By Kate Ward
Updated December 20, 2019 at 02:57 AM EST

Let’s face it, PopWatchers. Though we might spend our days laughing about last night’s I’m a Celebrity… or dreaming about the possibility of a Saved By the Bell reunion, we can’t ignore the fact that we live in pretty dark times. That might be the reason why so many of our budding young adults are shirking light-hearted teen books for reads like the anorexia-centric Wintergirls by Laurie Halse Anderson, or the death-centric If I Stay, by Gayle Forman.

The death and destruction-focused book genre has become huge for teen girls, with books like Stay and Wintergirls lining the bookshelves where Sweet Valley High-esque books once reigned supreme (read Katie Roiphe’s fascinating Wall Street Journal article for more detail on this phenomenon). But it’s interesting how much a difference a few years could make when it comes to our younsters’ sensabilities. After all, it wasn’t so long ago that I was a teen myself, and I can tell you that most people my age deliberately avoided all depressing literature in the late 1990s (though it should be said that the quality of these contemporary books far surpass the I’m 16 and Dying genre from my youth). Instead, we buried our noses in Louis Sachar books, or in tales from the Goosebumps and aforementioned pink-plated Sweet Valley High series.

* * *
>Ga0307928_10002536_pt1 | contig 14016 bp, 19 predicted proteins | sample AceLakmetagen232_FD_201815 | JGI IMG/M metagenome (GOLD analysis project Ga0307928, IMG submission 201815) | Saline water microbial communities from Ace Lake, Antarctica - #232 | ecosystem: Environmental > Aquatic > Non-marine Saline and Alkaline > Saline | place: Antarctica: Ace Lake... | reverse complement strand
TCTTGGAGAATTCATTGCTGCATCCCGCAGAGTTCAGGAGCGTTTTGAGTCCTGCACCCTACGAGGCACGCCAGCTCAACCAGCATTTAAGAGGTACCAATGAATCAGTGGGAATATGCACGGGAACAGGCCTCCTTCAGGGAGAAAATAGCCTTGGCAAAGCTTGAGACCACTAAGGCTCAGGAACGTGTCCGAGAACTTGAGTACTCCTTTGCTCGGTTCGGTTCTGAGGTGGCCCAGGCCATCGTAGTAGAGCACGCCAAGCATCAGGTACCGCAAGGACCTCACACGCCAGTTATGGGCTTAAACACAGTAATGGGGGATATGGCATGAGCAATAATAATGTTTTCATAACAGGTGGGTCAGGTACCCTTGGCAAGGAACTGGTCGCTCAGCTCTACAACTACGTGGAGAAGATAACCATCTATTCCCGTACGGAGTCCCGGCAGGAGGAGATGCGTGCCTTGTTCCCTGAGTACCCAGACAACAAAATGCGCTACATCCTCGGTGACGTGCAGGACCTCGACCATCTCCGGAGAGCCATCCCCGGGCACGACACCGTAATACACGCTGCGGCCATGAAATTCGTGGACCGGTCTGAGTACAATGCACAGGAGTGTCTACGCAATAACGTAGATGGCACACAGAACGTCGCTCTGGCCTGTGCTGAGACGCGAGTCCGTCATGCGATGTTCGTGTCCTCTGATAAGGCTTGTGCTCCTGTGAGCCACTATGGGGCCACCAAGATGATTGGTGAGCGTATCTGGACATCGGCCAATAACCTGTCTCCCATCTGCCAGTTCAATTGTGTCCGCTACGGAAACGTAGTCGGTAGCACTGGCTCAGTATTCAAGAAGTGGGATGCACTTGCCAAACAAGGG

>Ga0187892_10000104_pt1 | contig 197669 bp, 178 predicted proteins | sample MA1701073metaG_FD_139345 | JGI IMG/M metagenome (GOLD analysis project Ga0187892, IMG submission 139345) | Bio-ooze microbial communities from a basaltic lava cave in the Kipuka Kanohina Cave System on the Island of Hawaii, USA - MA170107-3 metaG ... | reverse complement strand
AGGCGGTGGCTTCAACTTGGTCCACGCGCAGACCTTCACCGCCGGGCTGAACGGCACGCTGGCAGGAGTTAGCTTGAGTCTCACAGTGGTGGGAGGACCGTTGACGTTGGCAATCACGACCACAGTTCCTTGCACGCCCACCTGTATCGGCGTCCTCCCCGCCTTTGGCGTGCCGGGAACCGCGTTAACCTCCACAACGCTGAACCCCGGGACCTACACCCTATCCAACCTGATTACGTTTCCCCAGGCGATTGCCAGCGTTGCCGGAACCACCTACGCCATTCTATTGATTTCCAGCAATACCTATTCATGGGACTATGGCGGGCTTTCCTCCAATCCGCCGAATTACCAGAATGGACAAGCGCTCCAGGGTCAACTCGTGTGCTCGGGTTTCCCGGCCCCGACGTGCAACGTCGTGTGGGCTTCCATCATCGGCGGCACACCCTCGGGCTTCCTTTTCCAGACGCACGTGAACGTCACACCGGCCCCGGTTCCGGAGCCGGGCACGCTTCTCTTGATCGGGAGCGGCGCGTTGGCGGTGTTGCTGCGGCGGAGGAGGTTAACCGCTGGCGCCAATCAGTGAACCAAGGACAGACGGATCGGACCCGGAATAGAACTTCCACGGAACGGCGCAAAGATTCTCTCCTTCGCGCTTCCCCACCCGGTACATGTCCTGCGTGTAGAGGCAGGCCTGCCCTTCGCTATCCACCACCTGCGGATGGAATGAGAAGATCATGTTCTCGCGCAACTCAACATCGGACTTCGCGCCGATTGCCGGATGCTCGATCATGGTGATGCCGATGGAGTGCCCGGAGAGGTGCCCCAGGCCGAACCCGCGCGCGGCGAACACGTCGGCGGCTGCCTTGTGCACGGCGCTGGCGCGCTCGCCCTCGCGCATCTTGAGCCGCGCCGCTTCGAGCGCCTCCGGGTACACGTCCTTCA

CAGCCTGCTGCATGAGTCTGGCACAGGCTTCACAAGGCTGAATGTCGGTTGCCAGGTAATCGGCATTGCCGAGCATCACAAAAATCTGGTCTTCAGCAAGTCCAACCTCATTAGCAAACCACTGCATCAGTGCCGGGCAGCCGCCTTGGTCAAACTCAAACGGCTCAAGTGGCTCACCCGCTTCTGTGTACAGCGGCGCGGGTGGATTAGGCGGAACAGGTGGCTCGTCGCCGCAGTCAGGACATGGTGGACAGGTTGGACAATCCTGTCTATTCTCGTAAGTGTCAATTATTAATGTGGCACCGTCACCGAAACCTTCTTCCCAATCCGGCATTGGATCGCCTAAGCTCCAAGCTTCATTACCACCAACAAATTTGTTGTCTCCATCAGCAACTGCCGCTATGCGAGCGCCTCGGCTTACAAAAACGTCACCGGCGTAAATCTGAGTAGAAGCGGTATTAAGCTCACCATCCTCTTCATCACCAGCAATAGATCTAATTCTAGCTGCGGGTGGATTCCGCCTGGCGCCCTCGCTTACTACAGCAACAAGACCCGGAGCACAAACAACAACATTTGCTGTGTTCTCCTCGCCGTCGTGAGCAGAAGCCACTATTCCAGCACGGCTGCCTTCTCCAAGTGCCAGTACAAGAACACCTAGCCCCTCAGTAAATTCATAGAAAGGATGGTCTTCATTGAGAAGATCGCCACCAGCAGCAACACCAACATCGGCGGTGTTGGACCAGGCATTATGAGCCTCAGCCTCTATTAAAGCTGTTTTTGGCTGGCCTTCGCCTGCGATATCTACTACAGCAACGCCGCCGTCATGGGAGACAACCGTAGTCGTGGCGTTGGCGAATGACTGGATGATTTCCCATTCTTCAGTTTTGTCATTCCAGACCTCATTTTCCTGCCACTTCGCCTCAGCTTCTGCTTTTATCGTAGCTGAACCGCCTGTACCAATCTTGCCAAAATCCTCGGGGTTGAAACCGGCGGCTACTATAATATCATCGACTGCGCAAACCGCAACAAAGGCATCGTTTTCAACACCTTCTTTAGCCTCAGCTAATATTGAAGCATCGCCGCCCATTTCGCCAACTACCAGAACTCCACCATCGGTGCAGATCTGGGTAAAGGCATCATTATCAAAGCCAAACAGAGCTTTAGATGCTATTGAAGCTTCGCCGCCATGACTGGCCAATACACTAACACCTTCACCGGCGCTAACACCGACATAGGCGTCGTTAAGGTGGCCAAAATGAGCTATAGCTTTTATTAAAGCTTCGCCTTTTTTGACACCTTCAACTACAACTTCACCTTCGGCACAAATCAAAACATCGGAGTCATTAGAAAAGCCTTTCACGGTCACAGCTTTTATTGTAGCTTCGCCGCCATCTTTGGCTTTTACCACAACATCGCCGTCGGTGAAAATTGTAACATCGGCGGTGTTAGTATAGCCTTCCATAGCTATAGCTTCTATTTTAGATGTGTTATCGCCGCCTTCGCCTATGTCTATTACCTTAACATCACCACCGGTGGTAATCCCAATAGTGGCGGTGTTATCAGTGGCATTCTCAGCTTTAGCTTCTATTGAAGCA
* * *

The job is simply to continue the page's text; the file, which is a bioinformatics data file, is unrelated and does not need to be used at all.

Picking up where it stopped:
Seeing this change in teen interests leads parents to question just one thing: Could this newer, darker literature be harmful for teens? Roiphe says no, since most of the books end on an uplifting note that seems to indicate that good times are around the corner. And I have to agree. What’s the danger of literature that allows our youngsters to confront the problems facing them and realize that they’re not facing them alone? And teens can tolerate only so much mindless dribble—I dumped most of my brainless, Clueless-type reads in favor of classic literature by the time I hit 16. It’s nice to see that there’s now a non-Judy Blume genre for girls that helps them cope with angst.

PopWatchers, do you think the genre is dangerous or beneficial for teens? Are you fans of these books? And what did you read as a teen?